Monday, April 7, 2008

Name this tune...

An interesting paper appeared in Psychology of Music, titled "Memory and metamemory for songs: the relative effectiveness of titles, lyrics, and melodies as cues for each other" by Pyrnircioglu, Rabinaovitz, and Thompson. There findings indicate that while people cannot remember lyrics well when given a title or melody, lyrics are better to remember titles or melodies than using titles or melodies to remember the other. However, if someone couldn't remember the target with certainty, they were asked to pick one of four choices and then asked how sure they were. In this case, lyrics were seen as not much help when used to try to remember a melody or title, even though they scored best when used. Also, even though lyrics were the never really remembered given a melody or title, people picked their choices with more certainty.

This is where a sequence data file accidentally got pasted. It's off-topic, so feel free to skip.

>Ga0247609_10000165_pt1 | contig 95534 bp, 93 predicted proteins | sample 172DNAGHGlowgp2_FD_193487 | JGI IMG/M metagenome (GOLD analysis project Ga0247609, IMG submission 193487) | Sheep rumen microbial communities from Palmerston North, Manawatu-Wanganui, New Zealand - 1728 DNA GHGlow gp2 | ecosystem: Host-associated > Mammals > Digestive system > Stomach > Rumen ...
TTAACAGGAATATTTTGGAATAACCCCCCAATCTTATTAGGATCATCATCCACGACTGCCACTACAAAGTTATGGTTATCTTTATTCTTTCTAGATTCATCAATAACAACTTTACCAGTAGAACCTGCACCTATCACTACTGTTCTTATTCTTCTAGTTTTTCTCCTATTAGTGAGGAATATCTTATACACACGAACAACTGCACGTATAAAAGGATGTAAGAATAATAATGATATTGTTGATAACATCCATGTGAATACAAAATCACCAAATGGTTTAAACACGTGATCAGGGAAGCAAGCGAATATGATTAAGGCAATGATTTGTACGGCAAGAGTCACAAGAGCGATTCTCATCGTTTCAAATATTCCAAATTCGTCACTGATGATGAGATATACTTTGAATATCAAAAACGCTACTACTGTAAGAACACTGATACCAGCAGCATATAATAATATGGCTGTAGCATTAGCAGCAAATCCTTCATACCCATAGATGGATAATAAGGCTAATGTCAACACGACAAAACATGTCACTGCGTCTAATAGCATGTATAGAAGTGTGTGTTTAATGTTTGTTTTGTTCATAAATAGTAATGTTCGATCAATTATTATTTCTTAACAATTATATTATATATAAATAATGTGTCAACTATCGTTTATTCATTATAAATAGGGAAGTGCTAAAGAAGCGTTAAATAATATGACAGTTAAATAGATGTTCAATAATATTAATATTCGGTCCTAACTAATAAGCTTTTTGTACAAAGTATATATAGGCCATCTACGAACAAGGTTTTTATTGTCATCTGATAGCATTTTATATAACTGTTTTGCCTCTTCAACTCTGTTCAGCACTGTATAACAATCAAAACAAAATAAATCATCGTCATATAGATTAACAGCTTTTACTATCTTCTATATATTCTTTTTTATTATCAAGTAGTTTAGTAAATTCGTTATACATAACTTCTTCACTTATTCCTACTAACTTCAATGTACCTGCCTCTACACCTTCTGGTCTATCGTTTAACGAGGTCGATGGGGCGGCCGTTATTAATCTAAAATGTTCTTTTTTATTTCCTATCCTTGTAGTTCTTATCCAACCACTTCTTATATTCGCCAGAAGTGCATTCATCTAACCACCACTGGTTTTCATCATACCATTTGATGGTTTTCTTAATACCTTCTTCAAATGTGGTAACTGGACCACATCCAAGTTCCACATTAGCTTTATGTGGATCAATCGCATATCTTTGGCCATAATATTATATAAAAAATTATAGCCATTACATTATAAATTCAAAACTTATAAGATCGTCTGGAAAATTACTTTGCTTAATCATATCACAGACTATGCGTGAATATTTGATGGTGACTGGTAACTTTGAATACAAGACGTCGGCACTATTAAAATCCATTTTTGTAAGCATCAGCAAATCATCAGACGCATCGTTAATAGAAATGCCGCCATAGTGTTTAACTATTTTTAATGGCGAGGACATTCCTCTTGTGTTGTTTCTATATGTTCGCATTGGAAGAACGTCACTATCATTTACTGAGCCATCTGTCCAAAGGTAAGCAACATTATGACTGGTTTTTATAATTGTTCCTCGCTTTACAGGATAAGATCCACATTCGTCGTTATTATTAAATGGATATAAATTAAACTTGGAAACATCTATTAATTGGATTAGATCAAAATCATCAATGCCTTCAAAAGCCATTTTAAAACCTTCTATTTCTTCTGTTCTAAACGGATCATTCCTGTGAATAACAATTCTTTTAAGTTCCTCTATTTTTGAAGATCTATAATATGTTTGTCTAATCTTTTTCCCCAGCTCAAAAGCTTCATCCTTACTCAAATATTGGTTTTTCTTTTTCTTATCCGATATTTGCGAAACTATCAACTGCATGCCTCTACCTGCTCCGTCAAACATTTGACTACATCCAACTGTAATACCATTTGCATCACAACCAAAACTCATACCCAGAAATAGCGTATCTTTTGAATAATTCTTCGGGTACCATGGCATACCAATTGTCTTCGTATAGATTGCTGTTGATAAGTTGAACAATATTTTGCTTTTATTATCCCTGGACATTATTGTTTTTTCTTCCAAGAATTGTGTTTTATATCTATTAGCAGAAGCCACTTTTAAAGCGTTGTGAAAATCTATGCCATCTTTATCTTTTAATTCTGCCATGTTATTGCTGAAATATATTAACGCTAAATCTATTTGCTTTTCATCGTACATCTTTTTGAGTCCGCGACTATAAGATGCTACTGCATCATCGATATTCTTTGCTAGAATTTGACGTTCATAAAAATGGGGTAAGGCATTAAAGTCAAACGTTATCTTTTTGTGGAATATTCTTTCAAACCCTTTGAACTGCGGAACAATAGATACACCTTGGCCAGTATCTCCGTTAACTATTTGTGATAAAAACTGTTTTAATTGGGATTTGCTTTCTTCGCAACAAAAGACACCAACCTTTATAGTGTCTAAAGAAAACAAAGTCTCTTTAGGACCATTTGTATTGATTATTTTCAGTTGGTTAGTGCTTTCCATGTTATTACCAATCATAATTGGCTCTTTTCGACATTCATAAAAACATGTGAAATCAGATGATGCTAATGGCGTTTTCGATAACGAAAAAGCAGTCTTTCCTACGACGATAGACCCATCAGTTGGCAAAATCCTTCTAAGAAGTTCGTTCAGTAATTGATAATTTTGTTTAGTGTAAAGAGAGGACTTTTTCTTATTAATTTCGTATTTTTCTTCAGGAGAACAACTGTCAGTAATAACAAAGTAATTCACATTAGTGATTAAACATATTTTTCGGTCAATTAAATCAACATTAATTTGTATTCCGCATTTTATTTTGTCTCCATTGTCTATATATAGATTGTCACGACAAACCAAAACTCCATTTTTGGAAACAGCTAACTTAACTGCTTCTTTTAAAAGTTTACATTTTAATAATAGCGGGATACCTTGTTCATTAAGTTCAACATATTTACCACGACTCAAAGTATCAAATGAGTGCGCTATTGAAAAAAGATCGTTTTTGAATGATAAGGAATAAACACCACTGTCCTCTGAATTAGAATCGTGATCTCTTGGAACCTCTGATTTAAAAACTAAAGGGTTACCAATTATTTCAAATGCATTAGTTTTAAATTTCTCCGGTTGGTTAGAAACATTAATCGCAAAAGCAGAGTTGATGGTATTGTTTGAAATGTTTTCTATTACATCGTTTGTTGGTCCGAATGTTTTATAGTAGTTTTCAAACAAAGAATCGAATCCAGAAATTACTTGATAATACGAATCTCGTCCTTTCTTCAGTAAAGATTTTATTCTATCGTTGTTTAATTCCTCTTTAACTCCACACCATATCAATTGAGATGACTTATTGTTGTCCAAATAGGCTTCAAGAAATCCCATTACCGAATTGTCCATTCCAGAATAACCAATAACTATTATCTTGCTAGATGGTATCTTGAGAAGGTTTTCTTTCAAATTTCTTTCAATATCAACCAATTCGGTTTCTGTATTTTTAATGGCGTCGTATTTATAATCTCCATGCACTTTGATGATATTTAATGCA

I find this pretty fascinating, but it would be interesting to see an additional study: the roles of tags and non-acoustic information. Many content-based retrieval algorithms are bootstrapping their acoustic classifiers with textual descriptions (e.g., tags). The basic idea stems from websites such as However, I've never seen that these tags remain universal in meaning. For example, given that a song is listed with the tag "grunge," can we safely assume that everyone would understand this? Or are tags only valuable to the person that assigned them? It's probably somewhere in the middle, like genres. However, give enough tags, we can get a good "picture" of what the song contains.

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